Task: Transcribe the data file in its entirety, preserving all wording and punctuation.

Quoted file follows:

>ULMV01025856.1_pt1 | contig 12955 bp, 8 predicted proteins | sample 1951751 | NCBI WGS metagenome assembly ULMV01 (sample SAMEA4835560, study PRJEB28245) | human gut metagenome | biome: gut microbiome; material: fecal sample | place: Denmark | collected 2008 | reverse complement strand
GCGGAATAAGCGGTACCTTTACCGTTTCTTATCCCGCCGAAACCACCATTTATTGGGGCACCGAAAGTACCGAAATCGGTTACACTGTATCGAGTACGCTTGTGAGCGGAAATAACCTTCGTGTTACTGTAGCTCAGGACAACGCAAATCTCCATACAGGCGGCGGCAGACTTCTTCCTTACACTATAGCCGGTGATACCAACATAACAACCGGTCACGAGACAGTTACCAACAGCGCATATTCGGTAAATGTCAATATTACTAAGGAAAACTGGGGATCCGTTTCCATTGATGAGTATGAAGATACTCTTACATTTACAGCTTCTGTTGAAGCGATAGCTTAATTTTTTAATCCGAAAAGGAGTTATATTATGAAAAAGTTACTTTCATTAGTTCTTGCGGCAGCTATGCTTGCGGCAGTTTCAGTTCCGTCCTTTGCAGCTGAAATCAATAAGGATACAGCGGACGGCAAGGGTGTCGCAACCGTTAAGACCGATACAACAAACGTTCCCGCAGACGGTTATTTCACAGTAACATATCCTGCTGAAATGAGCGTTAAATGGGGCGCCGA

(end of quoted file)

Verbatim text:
>ULMV01025856.1_pt1 | contig 12955 bp, 8 predicted proteins | sample 1951751 | NCBI WGS metagenome assembly ULMV01 (sample SAMEA4835560, study PRJEB28245) | human gut metagenome | biome: gut microbiome; material: fecal sample | place: Denmark | collected 2008 | reverse complement strand
GCGGAATAAGCGGTACCTTTACCGTTTCTTATCCCGCCGAAACCACCATTTATTGGGGCACCGAAAGTACCGAAATCGGTTACACTGTATCGAGTACGCTTGTGAGCGGAAATAACCTTCGTGTTACTGTAGCTCAGGACAACGCAAATCTCCATACAGGCGGCGGCAGACTTCTTCCTTACACTATAGCCGGTGATACCAACATAACAACCGGTCACGAGACAGTTACCAACAGCGCATATTCGGTAAATGTCAATATTACTAAGGAAAACTGGGGATCCGTTTCCATTGATGAGTATGAAGATACTCTTACATTTACAGCTTCTGTTGAAGCGATAGCTTAATTTTTTAATCCGAAAAGGAGTTATATTATGAAAAAGTTACTTTCATTAGTTCTTGCGGCAGCTATGCTTGCGGCAGTTTCAGTTCCGTCCTTTGCAGCTGAAATCAATAAGGATACAGCGGACGGCAAGGGTGTCGCAACCGTTAAGACCGATACAACAAACGTTCCCGCAGACGGTTATTTCACAGTAACATATCCTGCTGAAATGAGCGTTAAATGGGGCGCCGA